What a lovely morning tracking family history in West Berlin’s Bavarian quarter!
I had a ball last year touring with the Princesses of the Calgary Stampede! Looking forward to meeting the newly-crowned royalty tomorrow, on International Women’s Day.
On the birthday of Rosa Luxemburg, I’m happy to announce that I am offering two new tours: ‘Remarkable Women’ and ‘Resistance and Civil Disobedience’. These will soon appear on my website for private booking as usual, and will also be open to public groups on occasion through the upcoming spring and summer.
On March 5th, 1871, the Jewish revolutionary socialist Rosa Luxemburg was born. Upon the outbreak of World War One, she and her comrade Karl Liebknecht, demanding greater civil liberties for the soon-to-be-drafted working class and for women, would form the anti-war ‘Spartacus League’. At war’s end, the Spartacists would launch their rebellion, which Luxemburg thought a blunder; she and Liebknecht would be captured by ‘Freikorps’ militants, among them numerous National Socialists and right-wing sympathizers. Luxemburg and Liebknecht were captured, tortured and murdered by the Freikorps on January 15, 1919.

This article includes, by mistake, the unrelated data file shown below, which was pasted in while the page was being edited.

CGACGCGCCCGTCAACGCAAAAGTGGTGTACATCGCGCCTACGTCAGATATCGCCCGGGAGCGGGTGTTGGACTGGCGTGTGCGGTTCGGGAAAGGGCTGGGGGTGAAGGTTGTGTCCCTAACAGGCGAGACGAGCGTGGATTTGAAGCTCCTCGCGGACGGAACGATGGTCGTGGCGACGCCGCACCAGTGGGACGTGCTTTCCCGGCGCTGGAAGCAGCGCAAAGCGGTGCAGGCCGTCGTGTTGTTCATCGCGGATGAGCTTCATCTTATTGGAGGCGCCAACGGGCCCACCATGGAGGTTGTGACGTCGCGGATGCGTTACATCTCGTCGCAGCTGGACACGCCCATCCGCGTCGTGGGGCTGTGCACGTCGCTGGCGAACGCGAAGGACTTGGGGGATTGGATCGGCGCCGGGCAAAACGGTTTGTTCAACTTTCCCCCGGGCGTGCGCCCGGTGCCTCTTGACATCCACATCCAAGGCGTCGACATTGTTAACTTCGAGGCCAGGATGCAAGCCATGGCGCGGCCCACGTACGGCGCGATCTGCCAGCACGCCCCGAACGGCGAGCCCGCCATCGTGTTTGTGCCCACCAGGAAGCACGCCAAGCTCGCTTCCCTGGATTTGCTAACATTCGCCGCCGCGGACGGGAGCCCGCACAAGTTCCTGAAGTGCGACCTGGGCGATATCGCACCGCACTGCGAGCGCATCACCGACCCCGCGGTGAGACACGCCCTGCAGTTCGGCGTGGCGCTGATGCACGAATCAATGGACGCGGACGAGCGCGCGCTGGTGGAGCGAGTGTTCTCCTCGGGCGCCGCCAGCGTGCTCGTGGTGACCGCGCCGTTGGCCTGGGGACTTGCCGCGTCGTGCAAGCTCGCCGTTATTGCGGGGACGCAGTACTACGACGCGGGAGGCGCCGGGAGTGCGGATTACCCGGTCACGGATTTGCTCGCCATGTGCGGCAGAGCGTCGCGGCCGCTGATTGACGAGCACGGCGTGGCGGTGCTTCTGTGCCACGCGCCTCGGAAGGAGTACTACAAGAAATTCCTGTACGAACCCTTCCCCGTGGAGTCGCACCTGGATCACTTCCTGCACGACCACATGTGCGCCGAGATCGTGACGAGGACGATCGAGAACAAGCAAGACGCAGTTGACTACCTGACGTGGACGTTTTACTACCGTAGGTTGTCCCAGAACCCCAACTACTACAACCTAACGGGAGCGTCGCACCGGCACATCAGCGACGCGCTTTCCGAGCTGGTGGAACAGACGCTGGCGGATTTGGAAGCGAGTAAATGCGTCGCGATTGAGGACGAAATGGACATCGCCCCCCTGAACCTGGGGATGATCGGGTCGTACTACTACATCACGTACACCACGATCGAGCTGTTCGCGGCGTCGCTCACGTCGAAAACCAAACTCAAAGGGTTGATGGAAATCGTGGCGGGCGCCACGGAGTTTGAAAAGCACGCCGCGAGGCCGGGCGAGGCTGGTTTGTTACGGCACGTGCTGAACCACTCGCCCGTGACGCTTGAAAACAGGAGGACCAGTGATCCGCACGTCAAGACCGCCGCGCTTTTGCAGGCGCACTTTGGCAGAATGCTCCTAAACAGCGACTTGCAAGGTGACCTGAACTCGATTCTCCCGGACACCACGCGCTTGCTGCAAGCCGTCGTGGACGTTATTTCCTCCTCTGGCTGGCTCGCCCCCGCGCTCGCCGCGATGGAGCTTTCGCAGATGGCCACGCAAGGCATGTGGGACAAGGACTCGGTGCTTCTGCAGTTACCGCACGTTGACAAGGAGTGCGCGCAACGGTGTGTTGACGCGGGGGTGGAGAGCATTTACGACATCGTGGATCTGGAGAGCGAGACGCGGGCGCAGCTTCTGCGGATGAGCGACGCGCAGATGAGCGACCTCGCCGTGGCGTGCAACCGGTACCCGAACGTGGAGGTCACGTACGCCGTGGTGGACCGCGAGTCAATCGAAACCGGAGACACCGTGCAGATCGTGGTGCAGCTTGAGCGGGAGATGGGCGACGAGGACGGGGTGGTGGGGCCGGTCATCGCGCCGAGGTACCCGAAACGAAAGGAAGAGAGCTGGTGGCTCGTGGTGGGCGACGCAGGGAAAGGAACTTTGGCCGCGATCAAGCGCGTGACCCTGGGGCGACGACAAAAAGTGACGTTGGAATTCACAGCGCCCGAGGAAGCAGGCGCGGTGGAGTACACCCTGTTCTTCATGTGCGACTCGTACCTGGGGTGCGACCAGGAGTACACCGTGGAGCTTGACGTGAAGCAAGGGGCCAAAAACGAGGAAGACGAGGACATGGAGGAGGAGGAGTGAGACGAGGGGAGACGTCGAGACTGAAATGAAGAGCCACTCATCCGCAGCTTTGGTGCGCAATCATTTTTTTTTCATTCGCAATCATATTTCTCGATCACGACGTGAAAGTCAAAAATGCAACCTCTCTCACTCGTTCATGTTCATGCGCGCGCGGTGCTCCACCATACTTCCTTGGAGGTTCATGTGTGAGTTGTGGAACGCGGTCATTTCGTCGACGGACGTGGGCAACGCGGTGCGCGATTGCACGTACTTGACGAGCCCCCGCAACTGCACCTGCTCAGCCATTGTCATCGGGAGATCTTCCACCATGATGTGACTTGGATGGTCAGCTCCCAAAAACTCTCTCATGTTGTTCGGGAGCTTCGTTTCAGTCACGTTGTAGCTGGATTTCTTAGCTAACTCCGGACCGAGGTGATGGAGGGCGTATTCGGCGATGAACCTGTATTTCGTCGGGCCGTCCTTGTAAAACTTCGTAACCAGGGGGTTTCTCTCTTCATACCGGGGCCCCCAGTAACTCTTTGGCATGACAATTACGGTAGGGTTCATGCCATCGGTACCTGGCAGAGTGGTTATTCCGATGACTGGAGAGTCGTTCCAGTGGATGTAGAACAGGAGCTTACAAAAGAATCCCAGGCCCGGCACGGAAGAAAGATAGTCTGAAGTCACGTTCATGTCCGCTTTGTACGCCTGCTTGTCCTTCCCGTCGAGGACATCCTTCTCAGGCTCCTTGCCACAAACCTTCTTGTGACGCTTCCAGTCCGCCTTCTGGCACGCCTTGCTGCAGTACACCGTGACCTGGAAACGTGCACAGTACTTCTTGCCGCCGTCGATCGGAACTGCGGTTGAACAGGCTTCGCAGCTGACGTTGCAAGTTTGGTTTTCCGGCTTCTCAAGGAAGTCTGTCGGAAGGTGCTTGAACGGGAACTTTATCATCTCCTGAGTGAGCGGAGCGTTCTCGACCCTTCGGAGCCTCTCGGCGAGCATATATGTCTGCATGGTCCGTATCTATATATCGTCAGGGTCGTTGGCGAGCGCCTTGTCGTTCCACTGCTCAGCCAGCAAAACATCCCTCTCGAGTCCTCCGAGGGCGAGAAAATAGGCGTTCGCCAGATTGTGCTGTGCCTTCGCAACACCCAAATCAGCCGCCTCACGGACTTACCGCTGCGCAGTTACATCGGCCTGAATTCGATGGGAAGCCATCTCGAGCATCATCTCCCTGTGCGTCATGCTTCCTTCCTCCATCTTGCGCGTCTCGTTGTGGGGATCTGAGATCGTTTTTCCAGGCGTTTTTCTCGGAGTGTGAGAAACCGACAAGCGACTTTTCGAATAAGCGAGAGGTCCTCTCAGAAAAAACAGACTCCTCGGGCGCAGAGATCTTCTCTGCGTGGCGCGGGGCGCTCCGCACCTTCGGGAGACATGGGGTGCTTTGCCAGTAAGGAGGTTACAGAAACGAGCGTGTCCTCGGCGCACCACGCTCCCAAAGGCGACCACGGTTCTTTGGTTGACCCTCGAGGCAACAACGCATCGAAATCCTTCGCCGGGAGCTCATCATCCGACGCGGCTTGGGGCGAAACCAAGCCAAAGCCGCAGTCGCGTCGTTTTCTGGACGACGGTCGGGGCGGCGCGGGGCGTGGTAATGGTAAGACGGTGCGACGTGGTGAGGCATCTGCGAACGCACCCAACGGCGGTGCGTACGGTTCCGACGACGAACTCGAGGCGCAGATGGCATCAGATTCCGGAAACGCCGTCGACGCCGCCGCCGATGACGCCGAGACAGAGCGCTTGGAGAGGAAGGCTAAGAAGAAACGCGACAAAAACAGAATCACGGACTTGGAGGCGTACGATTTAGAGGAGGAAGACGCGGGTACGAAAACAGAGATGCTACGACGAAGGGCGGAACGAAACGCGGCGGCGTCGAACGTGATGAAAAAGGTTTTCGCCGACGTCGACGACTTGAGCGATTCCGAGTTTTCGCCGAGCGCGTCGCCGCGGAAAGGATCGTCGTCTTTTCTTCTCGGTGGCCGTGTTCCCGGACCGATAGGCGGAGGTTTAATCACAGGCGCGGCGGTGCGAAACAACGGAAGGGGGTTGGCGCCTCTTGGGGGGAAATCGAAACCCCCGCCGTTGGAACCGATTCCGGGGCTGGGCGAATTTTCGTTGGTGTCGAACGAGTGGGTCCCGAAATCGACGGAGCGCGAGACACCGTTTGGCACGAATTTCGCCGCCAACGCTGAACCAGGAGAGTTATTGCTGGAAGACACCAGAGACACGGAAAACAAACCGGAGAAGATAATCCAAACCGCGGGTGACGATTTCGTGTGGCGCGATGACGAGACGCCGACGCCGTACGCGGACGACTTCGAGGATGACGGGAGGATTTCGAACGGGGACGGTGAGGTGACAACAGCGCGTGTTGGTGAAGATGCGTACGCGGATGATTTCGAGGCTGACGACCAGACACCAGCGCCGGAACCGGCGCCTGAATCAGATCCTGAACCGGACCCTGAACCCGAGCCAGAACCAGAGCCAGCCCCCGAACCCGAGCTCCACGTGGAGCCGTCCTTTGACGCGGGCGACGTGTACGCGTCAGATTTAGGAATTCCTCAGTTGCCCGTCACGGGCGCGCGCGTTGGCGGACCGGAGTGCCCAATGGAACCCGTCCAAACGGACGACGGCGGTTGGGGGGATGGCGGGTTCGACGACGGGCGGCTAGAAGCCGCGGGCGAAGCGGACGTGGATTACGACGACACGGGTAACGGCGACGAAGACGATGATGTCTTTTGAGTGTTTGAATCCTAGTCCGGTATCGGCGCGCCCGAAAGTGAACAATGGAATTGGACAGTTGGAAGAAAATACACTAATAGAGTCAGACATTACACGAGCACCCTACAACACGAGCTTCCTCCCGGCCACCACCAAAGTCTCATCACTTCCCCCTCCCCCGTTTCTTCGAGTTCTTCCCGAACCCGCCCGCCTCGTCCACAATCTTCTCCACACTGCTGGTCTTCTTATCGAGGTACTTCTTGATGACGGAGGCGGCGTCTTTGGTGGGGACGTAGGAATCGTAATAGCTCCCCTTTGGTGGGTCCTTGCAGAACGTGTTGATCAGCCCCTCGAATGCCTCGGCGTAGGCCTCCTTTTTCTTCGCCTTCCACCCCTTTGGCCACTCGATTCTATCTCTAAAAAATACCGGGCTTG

Dear friends, I will be guiding a tour at Berlin’s Schwules Museum (Gay Museum) on Thursday 9th March at 6pm. You’re welcome to attend! All details in the link below.
On March 5th, 1946, former UK Prime Minister Winston Churchill would address an audience at Westminster College, Missouri, accompanied by President Harry S. Truman. The speech was a landmark moment in the early stages of the Cold War. Churchill lauded the relationship between the UK and USA, and warned against Soviet expansionism, speaking of the descent of an ‘iron curtain’ over Europe.
On March 4th, 1944, the U.S. Eighth Air Force would launch its first bombing raid on Berlin soil. After the initial attack, American pilots would join the Royal Air Force’s Bomber Command in strafing the city by day and night.
By ceasefire in May 1945, 26,000 servicemen of the Eighth Air Force would have been killed in combat, as well as 55,000 of their British counterparts. At least 20,000 Berliners would die during Allied raids.